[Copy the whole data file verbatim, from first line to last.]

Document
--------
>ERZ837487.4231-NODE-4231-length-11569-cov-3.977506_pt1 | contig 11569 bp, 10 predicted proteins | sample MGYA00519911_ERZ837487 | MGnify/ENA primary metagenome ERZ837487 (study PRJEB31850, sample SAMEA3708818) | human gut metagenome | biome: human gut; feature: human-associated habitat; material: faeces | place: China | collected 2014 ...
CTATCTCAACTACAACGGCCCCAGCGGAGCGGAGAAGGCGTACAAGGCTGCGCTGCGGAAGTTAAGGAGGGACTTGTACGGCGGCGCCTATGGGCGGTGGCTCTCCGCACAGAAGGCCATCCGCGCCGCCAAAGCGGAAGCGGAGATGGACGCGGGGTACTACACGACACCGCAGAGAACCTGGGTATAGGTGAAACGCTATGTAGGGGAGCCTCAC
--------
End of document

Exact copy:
>ERZ837487.4231-NODE-4231-length-11569-cov-3.977506_pt1 | contig 11569 bp, 10 predicted proteins | sample MGYA00519911_ERZ837487 | MGnify/ENA primary metagenome ERZ837487 (study PRJEB31850, sample SAMEA3708818) | human gut metagenome | biome: human gut; feature: human-associated habitat; material: faeces | place: China | collected 2014 ...
CTATCTCAACTACAACGGCCCCAGCGGAGCGGAGAAGGCGTACAAGGCTGCGCTGCGGAAGTTAAGGAGGGACTTGTACGGCGGCGCCTATGGGCGGTGGCTCTCCGCACAGAAGGCCATCCGCGCCGCCAAAGCGGAAGCGGAGATGGACGCGGGGTACTACACGACACCGCAGAGAACCTGGGTATAGGTGAAACGCTATGTAGGGGAGCCTCAC